An Eswatini embassy official said the Eswatini pavilion features 10 traders promoting coffee, honey, bean jam, dried chili, sugar, cherry pepper, nuts, and gin and vodka from her home country. The official said Food Taipei “has not only been a business opportunity to us but it has also given us the pleasure to share and appreciate our cultural traditions, values and aspirations with our Taiwanese friends.”
The event has also helped build “valuable” business relationships and expanded Eswatini’s market reach, which in turn has contributed to the growth and development of local industries, she added.
“We are committed to showcasing the best of Eswatini to the world and to promoting sustainable development, innovation, social responsibility in our industries,” the official said.
At the Lithuania pavilion, Representative Paulius Lukauskas shared the nation’s diverse chocolate, beer, sauce, organic oil, and egg products. “Three of our biggest beef companies have been greenlighted to begin importation and are now looking for Taiwanese partners,” he said. He hoped Taiwan would soon “serve beef noodles with Lithuanian beef.”
Meanwhile, Lukauskas said Lithuania is allowed to import dried eggs but it is also seeking to bring liquid eggs to Taiwan. This could be good for Taiwan, as it is in the middle of an egg shortage, he suggested.
The representative described Lithuanian cuisine as mostly consisting of savory flavors. It also incorporates many milk products such as sour cream and cheese, he said. Lithuanians eat a lot of potatoes, meat-filled dumplings, and sausages, he said.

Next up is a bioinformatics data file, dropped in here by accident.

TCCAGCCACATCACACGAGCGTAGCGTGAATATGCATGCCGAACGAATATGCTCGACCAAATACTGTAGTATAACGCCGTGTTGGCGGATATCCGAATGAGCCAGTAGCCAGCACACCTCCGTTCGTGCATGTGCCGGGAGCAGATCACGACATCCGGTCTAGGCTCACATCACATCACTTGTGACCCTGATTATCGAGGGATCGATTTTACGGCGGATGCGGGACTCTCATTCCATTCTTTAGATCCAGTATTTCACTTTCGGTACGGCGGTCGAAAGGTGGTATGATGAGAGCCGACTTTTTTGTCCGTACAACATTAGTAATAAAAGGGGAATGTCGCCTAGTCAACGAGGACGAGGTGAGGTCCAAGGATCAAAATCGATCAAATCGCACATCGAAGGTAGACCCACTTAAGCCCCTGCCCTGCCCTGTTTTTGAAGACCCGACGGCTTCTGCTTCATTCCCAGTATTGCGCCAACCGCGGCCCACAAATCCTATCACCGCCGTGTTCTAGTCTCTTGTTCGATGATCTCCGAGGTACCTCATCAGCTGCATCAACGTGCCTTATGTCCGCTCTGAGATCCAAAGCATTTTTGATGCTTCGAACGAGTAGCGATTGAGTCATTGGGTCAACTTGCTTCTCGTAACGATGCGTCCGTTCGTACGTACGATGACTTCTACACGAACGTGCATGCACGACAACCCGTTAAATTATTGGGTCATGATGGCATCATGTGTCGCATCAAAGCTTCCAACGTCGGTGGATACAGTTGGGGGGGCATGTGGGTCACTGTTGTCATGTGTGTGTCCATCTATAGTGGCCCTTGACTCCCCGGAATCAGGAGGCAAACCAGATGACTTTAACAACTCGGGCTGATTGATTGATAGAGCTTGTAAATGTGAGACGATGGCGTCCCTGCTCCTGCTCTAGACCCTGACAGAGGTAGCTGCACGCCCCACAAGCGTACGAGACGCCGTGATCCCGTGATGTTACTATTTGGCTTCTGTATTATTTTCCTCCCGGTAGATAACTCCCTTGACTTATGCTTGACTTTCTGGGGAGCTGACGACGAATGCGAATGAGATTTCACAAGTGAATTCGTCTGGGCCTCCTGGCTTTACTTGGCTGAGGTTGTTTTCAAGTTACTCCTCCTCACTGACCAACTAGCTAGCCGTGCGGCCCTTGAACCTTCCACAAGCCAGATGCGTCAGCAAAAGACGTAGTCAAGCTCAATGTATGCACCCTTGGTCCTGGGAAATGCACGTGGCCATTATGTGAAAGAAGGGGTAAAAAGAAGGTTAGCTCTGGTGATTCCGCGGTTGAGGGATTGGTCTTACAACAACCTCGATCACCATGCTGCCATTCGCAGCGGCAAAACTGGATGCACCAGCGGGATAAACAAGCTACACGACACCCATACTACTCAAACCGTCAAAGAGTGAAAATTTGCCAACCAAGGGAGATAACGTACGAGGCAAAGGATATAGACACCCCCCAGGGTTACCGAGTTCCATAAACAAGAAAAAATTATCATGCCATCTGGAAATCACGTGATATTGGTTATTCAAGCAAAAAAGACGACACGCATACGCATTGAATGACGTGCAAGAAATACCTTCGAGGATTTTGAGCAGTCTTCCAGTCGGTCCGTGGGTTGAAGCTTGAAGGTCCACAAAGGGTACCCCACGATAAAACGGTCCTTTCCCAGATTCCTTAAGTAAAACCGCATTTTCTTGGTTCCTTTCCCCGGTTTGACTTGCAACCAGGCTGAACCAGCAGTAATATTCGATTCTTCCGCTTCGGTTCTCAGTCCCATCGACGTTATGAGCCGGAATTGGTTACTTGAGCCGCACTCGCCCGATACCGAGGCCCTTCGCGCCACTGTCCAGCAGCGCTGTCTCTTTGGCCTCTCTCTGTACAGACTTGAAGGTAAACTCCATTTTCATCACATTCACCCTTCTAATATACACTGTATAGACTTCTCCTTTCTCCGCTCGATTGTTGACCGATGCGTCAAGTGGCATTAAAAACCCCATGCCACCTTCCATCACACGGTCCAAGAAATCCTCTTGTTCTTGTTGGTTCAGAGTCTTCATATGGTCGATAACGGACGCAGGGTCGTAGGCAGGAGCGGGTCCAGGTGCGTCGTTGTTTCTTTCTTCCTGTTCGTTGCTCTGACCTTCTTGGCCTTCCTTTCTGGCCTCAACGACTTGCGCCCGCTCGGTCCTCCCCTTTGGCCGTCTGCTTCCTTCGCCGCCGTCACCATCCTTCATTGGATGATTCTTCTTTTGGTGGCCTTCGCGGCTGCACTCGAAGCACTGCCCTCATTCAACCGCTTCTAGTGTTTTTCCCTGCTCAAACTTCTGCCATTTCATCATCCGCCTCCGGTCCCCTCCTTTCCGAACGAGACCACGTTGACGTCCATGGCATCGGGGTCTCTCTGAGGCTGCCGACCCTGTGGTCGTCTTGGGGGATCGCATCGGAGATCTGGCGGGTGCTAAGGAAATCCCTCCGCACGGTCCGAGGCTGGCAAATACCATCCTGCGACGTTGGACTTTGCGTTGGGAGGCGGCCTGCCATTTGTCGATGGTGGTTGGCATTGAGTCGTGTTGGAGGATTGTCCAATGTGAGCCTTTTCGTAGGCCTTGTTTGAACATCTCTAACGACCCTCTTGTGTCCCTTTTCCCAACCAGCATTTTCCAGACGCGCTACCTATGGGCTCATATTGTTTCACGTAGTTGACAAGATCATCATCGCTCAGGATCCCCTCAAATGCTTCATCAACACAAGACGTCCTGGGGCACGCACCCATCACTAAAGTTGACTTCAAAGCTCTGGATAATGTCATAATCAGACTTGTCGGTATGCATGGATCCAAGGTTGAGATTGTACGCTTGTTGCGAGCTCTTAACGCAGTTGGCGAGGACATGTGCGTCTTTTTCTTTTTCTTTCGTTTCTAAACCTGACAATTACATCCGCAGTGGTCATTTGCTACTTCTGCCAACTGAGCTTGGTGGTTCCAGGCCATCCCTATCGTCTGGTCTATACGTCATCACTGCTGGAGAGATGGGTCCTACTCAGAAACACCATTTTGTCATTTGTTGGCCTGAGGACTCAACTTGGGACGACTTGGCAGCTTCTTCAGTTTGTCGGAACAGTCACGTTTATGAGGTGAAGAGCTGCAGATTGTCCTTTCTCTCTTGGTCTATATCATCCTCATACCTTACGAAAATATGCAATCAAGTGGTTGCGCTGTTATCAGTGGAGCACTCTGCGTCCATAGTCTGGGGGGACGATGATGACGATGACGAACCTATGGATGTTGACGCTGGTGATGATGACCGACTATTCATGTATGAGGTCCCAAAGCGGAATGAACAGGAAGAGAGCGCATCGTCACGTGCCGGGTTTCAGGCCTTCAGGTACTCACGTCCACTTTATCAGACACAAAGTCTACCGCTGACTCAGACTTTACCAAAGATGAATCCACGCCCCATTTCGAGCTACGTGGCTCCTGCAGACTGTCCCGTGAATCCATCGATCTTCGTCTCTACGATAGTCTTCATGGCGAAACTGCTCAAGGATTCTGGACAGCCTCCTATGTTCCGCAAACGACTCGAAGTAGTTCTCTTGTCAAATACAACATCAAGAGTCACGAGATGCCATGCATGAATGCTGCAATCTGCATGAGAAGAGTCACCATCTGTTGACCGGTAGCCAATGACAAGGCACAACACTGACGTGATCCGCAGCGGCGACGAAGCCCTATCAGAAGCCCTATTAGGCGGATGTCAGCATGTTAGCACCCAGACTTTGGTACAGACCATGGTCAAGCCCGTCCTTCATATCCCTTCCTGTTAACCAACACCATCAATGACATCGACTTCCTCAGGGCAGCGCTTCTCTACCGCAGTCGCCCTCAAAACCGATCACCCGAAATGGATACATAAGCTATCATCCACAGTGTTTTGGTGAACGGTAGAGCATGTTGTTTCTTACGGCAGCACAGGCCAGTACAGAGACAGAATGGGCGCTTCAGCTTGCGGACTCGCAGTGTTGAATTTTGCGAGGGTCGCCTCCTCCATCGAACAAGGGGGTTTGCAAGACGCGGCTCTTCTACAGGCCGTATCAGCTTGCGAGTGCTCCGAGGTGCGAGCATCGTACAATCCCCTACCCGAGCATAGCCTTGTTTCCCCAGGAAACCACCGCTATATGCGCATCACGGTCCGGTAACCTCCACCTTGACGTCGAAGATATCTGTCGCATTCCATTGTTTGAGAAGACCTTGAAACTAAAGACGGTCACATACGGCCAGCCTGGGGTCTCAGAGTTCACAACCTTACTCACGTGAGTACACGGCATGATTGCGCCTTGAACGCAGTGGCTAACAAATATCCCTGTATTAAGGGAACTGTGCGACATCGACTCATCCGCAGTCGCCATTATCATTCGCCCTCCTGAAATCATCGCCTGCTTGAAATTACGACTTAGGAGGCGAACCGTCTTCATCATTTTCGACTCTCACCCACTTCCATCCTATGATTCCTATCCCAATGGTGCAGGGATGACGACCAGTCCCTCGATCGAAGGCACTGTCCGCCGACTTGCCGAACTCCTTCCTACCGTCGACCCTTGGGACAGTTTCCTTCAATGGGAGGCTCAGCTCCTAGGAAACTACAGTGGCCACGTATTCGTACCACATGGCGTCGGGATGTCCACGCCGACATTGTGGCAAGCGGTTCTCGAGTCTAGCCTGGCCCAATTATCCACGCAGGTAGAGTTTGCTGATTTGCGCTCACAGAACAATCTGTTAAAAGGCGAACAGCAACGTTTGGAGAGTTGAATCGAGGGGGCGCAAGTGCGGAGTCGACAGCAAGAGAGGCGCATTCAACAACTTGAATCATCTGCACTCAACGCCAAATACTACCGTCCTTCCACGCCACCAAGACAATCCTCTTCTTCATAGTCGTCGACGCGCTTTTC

Commenting on Food Taipei, the representative said, “Food can make our friendship even stronger.” When people taste food, they feel a bond and begin having more foods together and start traveling to each other’s countries, he said.
(The British Office in Taiwan photo)
At this year’s expo, the British Office in Taiwan partnered with five food manufacturers to showcase the diversity of products available from the U.K.
The company Whittard of Chelsea has a long history of providing delicious teas and cocoa, including its famous Earl Grey tea, as well as offerings of Taiwanese oolong. For those looking for something with more punch, Swish Cocktails is at this year’s expo, promoting pre-mixed sparkling cocktails crafted by renowned mixologist Rich Woods.
(Taiwan News/ Keira Chang photo)
Also joining the British Pavilion is the family-owned Dairy Partners, which offers a wide range of incredible cheeses from English. The platform Seafood from Scotland is showcasing some of the highest quality salmon and razor clams to Taiwanese customers.
Last but not least, the U.K.’s Agriculture and Horticulture Development Board is promoting the classic Taiwanese dish of lu rou fan, or braised pork rice, using pork sourced from the U.K., allowing local customers the opportunity to try a new spin on an old favorite.
Thanks to Taiwan’s robust economy, high median income level, robust economy, strong dine-out culture and dense concentration of food service outlets, the country is an important market full of opportunity for British food exporters, said Jessica Henry, director of the British Office in Taiwan.
Food Taipei 2023, now in its 33th iteration, runs from June 14-17 and focuses on food for the future, food safety, and sustainability. It is organized by the Taiwan External Trade Development Council and features 1,400 exhibitors and 4,000 booths.
TAITRA Chairman James C. F. Huang (fourth from left) and MOEA Deputy Minister Chen Chern-chyi (third from left) poses with ambassadors and representatives to Taiwan as well as business and association leaders at the opening ceremony of Food Taipei on June 14, 2023. (TAITRA photo)